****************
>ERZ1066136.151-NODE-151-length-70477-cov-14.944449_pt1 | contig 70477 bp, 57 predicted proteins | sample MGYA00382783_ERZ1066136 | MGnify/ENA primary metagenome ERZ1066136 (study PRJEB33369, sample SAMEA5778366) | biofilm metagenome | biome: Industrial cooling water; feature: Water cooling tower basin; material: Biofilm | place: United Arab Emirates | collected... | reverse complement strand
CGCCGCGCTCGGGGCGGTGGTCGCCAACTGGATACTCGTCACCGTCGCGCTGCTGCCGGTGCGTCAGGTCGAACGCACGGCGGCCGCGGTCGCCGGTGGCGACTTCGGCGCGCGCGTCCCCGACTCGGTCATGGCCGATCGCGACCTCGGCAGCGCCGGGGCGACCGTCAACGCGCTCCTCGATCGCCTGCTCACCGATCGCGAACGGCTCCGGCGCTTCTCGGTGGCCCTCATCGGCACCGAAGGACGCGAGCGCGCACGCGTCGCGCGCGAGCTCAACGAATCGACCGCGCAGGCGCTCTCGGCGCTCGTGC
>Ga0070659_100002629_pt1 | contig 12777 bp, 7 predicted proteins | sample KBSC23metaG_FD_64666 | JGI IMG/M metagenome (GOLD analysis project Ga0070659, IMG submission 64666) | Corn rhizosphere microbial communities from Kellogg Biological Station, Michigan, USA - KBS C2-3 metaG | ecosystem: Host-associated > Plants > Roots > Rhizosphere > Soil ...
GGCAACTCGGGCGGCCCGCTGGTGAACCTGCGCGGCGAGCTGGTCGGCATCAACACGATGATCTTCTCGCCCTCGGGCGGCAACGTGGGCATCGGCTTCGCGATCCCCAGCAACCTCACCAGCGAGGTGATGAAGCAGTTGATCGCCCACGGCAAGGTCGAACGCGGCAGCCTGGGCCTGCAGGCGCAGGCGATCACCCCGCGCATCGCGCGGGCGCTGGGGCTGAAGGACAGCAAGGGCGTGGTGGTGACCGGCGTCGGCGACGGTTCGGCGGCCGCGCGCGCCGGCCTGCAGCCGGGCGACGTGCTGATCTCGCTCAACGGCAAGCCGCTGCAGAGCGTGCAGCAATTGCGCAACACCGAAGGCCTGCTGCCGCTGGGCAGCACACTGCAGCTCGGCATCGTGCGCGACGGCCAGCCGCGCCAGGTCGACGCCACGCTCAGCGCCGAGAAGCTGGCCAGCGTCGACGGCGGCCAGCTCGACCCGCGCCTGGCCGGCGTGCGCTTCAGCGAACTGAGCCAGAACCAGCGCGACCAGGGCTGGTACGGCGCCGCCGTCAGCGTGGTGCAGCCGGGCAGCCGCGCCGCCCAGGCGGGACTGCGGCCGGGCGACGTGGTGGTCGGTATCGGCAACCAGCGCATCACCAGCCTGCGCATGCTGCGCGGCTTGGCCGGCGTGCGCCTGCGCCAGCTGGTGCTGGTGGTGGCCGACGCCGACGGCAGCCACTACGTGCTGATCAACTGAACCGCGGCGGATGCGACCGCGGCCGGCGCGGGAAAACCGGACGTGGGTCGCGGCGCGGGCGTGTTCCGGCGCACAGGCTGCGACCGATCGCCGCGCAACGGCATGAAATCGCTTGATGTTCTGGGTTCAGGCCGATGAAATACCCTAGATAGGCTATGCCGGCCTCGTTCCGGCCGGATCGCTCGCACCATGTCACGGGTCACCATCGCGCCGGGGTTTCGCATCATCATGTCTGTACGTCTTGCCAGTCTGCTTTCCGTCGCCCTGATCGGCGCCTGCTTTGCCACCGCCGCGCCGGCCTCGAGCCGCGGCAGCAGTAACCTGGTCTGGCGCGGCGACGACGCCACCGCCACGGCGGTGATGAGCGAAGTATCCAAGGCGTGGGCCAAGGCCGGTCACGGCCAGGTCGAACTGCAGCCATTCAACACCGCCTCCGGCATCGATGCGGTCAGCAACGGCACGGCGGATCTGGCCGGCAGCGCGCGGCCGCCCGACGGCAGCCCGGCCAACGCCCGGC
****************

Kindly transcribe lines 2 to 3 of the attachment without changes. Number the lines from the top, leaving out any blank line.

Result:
CGCCGCGCTCGGGGCGGTGGTCGCCAACTGGATACTCGTCACCGTCGCGCTGCTGCCGGTGCGTCAGGTCGAACGCACGGCGGCCGCGGTCGCCGGTGGCGACTTCGGCGCGCGCGTCCCCGACTCGGTCATGGCCGATCGCGACCTCGGCAGCGCCGGGGCGACCGTCAACGCGCTCCTCGATCGCCTGCTCACCGATCGCGAACGGCTCCGGCGCTTCTCGGTGGCCCTCATCGGCACCGAAGGACGCGAGCGCGCACGCGTCGCGCGCGAGCTCAACGAATCGACCGCGCAGGCGCTCTCGGCGCTCGTGC
>Ga0070659_100002629_pt1 | contig 12777 bp, 7 predicted proteins | sample KBSC23metaG_FD_64666 | JGI IMG/M metagenome (GOLD analysis project Ga0070659, IMG submission 64666) | Corn rhizosphere microbial communities from Kellogg Biological Station, Michigan, USA - KBS C2-3 metaG | ecosystem: Host-associated > Plants > Roots > Rhizosphere > Soil ...